Karavansara

East of Constantinople, West of Shanghai


2 Comments

Sleeping patterns and other stuff

You may have notice a sudden increase of video posts on this blog – and a few shorter posts. Fact is, while the lockdown’s been lifted in my country, I am still in my old house, in my old village, doing my old things. I used to say that the lockdown had not changed my daily routines… well, the lifting of the lockdown did not change them either.

The only thing that’s changed is my sleep patterns – after six weeks of solid insomnia, now I have developed the vitality and spark of a dormouse: I’d spend 16 hours a day sleeping.
Bummer.

This new scrambling on my daily rhythms is starting to get annoying.

Continue reading


2 Comments

Greetings from Krasnoyarsk

And so it’s finally done, and delivered to my Patrons – Guillotine Wind, the first Pandora story, was one of the hardest nuts to crack in my multifarious writing career. But it also features – if I do say so myself – some of my best writing.
And it’s a first in a series!
And it will go on to be part of the Seven Lives Project, and so it will benefit a bunch of stray cats. The cats will dismiss the whole thing like something due to them by divine right, but who knows, some people might like the stories.

Continue reading


Leave a comment

Useful lessons, and where to find them

Yesterday I posted an article for my Patrons, in which I tangentially compared this writing business to being an adventurer.
And I know, it’s a romantic notion, it’s me telling stories about myself to paint a veneer of glamour over the tight budget and the overdue bills, but that’s my story and I’m sticking to it: writing for a living is like setting off on a long journey to find the ancient ruins of the Lost City, or crossing an ocean on a sailing ship.

Having recently discovered the works of Alastair Humphreys, I’ve been reading Ten Lessons from the Road, a motivational handbook based on Humphreys experiences during his four years travelling around the world on a bicycle.

Continue reading


Leave a comment

Practicing the True Secret of Writing (or at least trying)

I think I already told you part of this, so bear with me if I repeat myself.
I started dabbling with Zen in high school: our teacher was convinced the Ministry-approved curriculum for History and Philosophy was limited and incomplete, and so he assigned us to write essays on subjects that were not part of the program. I already had a passion for the east, and so I chose to do a paper on Zen philosophy.
My teacher provided a few titles, and then I discovered Thomas Hoover’s Zen Culture, and I was thoroughly fascinated. Incidentally, Hoover’s book can be downloaded for free – together with many of his other fine fiction and non-fiction books – from the author’s web page.
My essay got top marks, my schoolmates concluded I was even more of a crackpot and a geek than I appeared to be, and I started what was to be an on-off interest for the rest of my life.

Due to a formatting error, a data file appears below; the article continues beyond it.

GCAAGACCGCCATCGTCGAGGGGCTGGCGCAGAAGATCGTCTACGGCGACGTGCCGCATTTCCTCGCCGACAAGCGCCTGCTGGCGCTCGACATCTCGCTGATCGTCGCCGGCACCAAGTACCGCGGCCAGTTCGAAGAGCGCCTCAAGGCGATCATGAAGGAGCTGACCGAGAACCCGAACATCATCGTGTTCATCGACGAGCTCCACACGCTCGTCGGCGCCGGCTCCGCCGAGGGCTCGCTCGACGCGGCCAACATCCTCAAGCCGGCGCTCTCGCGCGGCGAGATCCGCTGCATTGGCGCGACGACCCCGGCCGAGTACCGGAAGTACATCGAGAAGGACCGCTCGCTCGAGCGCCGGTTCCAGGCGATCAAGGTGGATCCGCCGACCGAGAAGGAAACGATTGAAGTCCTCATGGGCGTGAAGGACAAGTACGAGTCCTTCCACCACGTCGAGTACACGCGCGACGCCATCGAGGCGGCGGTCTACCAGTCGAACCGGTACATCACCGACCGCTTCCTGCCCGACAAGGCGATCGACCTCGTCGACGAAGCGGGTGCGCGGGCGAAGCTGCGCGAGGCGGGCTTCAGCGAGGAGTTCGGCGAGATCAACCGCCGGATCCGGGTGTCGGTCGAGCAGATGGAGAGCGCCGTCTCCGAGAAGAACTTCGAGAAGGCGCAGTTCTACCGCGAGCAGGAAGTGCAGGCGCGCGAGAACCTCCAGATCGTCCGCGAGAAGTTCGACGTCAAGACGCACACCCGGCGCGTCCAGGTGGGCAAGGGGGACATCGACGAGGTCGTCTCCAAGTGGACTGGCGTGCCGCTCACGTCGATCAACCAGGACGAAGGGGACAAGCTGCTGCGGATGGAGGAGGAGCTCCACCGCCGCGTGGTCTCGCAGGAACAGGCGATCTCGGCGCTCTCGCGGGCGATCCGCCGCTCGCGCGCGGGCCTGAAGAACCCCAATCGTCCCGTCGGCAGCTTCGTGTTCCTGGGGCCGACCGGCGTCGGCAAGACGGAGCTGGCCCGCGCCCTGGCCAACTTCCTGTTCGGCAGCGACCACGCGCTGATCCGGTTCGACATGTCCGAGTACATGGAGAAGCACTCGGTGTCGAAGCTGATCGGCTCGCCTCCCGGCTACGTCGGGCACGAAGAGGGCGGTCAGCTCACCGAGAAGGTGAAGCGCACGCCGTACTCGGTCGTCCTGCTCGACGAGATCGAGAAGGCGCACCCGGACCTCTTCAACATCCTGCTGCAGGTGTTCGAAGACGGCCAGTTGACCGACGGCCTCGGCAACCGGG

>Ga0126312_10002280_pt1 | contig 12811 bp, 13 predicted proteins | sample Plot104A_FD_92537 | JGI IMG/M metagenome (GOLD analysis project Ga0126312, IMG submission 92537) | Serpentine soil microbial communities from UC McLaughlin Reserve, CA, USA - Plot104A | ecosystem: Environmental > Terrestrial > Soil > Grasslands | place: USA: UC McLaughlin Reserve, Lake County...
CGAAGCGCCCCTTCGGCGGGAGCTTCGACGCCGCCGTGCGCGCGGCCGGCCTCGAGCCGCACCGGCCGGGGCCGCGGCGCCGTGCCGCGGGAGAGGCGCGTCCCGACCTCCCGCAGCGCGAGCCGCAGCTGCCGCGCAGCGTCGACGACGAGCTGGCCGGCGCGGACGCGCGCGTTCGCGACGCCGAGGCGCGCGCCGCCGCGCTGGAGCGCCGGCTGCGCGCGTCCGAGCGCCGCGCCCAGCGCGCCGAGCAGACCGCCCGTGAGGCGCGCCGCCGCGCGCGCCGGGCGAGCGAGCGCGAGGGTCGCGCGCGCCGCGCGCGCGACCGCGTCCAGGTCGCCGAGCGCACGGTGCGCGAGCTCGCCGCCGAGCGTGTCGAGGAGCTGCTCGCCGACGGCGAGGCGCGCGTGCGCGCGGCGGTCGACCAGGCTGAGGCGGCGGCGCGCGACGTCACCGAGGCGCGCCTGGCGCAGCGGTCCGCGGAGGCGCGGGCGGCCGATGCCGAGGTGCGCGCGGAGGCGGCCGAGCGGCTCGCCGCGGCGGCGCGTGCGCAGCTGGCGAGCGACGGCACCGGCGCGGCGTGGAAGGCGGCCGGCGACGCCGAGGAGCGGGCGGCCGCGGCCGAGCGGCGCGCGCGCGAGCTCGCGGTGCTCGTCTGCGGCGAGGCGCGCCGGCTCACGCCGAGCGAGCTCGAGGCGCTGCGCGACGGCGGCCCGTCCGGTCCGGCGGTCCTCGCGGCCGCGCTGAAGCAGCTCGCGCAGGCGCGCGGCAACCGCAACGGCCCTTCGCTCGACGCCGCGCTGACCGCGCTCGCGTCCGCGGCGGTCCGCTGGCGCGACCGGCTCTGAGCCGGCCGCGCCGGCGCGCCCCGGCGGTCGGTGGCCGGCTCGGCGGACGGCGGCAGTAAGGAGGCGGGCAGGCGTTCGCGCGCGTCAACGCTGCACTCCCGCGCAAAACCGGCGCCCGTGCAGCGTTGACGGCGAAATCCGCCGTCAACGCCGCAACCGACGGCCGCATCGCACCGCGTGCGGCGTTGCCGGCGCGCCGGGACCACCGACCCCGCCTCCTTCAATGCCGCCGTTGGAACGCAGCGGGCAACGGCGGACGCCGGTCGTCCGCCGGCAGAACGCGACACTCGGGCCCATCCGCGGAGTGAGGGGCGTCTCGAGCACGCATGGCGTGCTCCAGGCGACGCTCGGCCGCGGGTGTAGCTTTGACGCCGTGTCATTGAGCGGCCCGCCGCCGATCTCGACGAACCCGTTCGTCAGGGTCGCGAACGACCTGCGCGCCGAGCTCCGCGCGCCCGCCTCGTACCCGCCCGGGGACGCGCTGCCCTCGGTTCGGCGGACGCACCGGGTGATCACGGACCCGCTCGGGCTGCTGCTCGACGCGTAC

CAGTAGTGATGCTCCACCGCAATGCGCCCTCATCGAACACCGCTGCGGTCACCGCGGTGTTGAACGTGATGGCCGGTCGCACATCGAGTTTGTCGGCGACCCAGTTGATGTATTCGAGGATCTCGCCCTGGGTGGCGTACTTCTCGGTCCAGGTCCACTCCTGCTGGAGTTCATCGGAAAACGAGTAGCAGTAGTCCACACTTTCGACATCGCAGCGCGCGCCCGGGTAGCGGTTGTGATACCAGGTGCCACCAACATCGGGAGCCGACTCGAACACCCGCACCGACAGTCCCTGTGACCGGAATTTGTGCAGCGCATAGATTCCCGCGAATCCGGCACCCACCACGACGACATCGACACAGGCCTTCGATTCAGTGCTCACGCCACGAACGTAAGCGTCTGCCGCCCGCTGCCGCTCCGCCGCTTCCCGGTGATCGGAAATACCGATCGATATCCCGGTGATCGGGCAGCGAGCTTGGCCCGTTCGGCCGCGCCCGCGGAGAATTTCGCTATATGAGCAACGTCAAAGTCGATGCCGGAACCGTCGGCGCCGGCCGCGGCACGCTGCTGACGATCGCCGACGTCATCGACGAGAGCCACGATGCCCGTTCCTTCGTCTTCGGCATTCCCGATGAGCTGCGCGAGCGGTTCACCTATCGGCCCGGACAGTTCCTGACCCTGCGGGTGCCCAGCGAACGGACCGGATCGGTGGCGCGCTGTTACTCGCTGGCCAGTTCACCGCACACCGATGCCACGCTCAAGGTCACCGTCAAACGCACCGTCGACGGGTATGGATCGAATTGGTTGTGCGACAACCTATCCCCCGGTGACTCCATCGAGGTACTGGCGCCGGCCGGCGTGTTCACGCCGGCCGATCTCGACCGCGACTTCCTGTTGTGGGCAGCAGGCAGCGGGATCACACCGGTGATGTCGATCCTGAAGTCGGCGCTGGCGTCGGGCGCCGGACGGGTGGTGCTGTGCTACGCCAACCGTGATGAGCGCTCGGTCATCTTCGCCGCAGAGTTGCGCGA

The crackpot part is significant – there was another thing I did, back in high school, that marked me as a weirdo. I wrote stories.
They were very poor stories, mostly fantasy and science fiction, hammered out on my mother’s Olivetti typewriter, but I liked it as much as I liked reading. Possibly more: because I’d be able to write stories I did not find around, and I would have loved to read.
It was a start.
My schoolmates looked at me and shook their heads.
Not all of them – a few were quite supportive – and one of them even said “You’ll end up being a real writer.”
I wished I had his faith in my skills.

Continue reading


4 Comments

Making changes (still writing -related)

After the bout of bad health I suffered through early this year, I decided to make a few changes. After all, my life has changed: I was a researcher working in a lab, a teacher moving between universities, now I am a writer spending most of his time sitting in the dark in a room full of books, typing.
So, different life, different problems, time to make some changes.

Continue reading


2 Comments

Uncharted

Uncharted is both the title of a series of digital games I would have loved to play but never did due to hardware shortcomings and the title of a song I like a lot. This post has nothing to do with either of them (but the song is actually playing in the background as I write this).

In three days it will be the 8th of May, and the third anniversary of my father’s death. The date also marks the moment I became a full-time writer, after a few years spent as a geologist that wrote stories in his spare time. The reason for the shift: no money in the bank, no work, writing to pay the bills turned out to be the only way to keep going.

These three years have been for me a journey through an uncharted territory. I did not have a plan, when I started checking publishers while putting out self-published stories using a variety of aliases, following the old pulp standard of being a lot of people, so I’ll be able to sell more.

Continue reading